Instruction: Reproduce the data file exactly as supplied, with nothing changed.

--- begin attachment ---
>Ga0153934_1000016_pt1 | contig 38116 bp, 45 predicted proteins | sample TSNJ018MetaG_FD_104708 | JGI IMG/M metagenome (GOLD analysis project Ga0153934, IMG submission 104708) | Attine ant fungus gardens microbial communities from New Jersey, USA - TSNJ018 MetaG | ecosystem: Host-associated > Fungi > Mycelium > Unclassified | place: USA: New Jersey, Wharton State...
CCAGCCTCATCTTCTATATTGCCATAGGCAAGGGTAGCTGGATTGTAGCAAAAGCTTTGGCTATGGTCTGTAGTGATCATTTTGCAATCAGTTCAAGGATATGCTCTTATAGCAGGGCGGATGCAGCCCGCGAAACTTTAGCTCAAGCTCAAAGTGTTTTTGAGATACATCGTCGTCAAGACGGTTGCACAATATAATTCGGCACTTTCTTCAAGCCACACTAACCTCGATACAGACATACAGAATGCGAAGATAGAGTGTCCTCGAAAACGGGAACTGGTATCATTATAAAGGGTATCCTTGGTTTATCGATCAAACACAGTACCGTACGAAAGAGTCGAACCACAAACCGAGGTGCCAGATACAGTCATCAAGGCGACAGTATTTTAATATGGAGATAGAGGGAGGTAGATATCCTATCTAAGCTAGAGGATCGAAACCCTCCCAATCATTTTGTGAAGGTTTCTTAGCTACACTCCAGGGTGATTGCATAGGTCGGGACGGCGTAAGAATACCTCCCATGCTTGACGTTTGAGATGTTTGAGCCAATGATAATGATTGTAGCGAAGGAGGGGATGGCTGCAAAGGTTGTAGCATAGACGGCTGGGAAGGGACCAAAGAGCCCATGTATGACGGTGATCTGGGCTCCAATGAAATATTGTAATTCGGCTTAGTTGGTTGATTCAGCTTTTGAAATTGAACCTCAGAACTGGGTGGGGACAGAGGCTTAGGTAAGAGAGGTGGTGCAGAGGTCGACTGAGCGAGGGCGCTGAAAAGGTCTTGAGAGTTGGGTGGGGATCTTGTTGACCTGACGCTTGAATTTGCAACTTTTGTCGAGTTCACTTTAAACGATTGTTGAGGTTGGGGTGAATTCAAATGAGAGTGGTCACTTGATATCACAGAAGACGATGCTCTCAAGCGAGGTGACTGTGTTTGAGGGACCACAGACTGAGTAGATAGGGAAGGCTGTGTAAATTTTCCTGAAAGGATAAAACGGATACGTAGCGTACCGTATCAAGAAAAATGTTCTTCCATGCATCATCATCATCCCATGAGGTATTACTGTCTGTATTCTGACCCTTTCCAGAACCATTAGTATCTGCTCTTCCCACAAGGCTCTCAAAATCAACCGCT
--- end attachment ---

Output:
>Ga0153934_1000016_pt1 | contig 38116 bp, 45 predicted proteins | sample TSNJ018MetaG_FD_104708 | JGI IMG/M metagenome (GOLD analysis project Ga0153934, IMG submission 104708) | Attine ant fungus gardens microbial communities from New Jersey, USA - TSNJ018 MetaG | ecosystem: Host-associated > Fungi > Mycelium > Unclassified | place: USA: New Jersey, Wharton State...
CCAGCCTCATCTTCTATATTGCCATAGGCAAGGGTAGCTGGATTGTAGCAAAAGCTTTGGCTATGGTCTGTAGTGATCATTTTGCAATCAGTTCAAGGATATGCTCTTATAGCAGGGCGGATGCAGCCCGCGAAACTTTAGCTCAAGCTCAAAGTGTTTTTGAGATACATCGTCGTCAAGACGGTTGCACAATATAATTCGGCACTTTCTTCAAGCCACACTAACCTCGATACAGACATACAGAATGCGAAGATAGAGTGTCCTCGAAAACGGGAACTGGTATCATTATAAAGGGTATCCTTGGTTTATCGATCAAACACAGTACCGTACGAAAGAGTCGAACCACAAACCGAGGTGCCAGATACAGTCATCAAGGCGACAGTATTTTAATATGGAGATAGAGGGAGGTAGATATCCTATCTAAGCTAGAGGATCGAAACCCTCCCAATCATTTTGTGAAGGTTTCTTAGCTACACTCCAGGGTGATTGCATAGGTCGGGACGGCGTAAGAATACCTCCCATGCTTGACGTTTGAGATGTTTGAGCCAATGATAATGATTGTAGCGAAGGAGGGGATGGCTGCAAAGGTTGTAGCATAGACGGCTGGGAAGGGACCAAAGAGCCCATGTATGACGGTGATCTGGGCTCCAATGAAATATTGTAATTCGGCTTAGTTGGTTGATTCAGCTTTTGAAATTGAACCTCAGAACTGGGTGGGGACAGAGGCTTAGGTAAGAGAGGTGGTGCAGAGGTCGACTGAGCGAGGGCGCTGAAAAGGTCTTGAGAGTTGGGTGGGGATCTTGTTGACCTGACGCTTGAATTTGCAACTTTTGTCGAGTTCACTTTAAACGATTGTTGAGGTTGGGGTGAATTCAAATGAGAGTGGTCACTTGATATCACAGAAGACGATGCTCTCAAGCGAGGTGACTGTGTTTGAGGGACCACAGACTGAGTAGATAGGGAAGGCTGTGTAAATTTTCCTGAAAGGATAAAACGGATACGTAGCGTACCGTATCAAGAAAAATGTTCTTCCATGCATCATCATCATCCCATGAGGTATTACTGTCTGTATTCTGACCCTTTCCAGAACCATTAGTATCTGCTCTTCCCACAAGGCTCTCAAAATCAACCGCT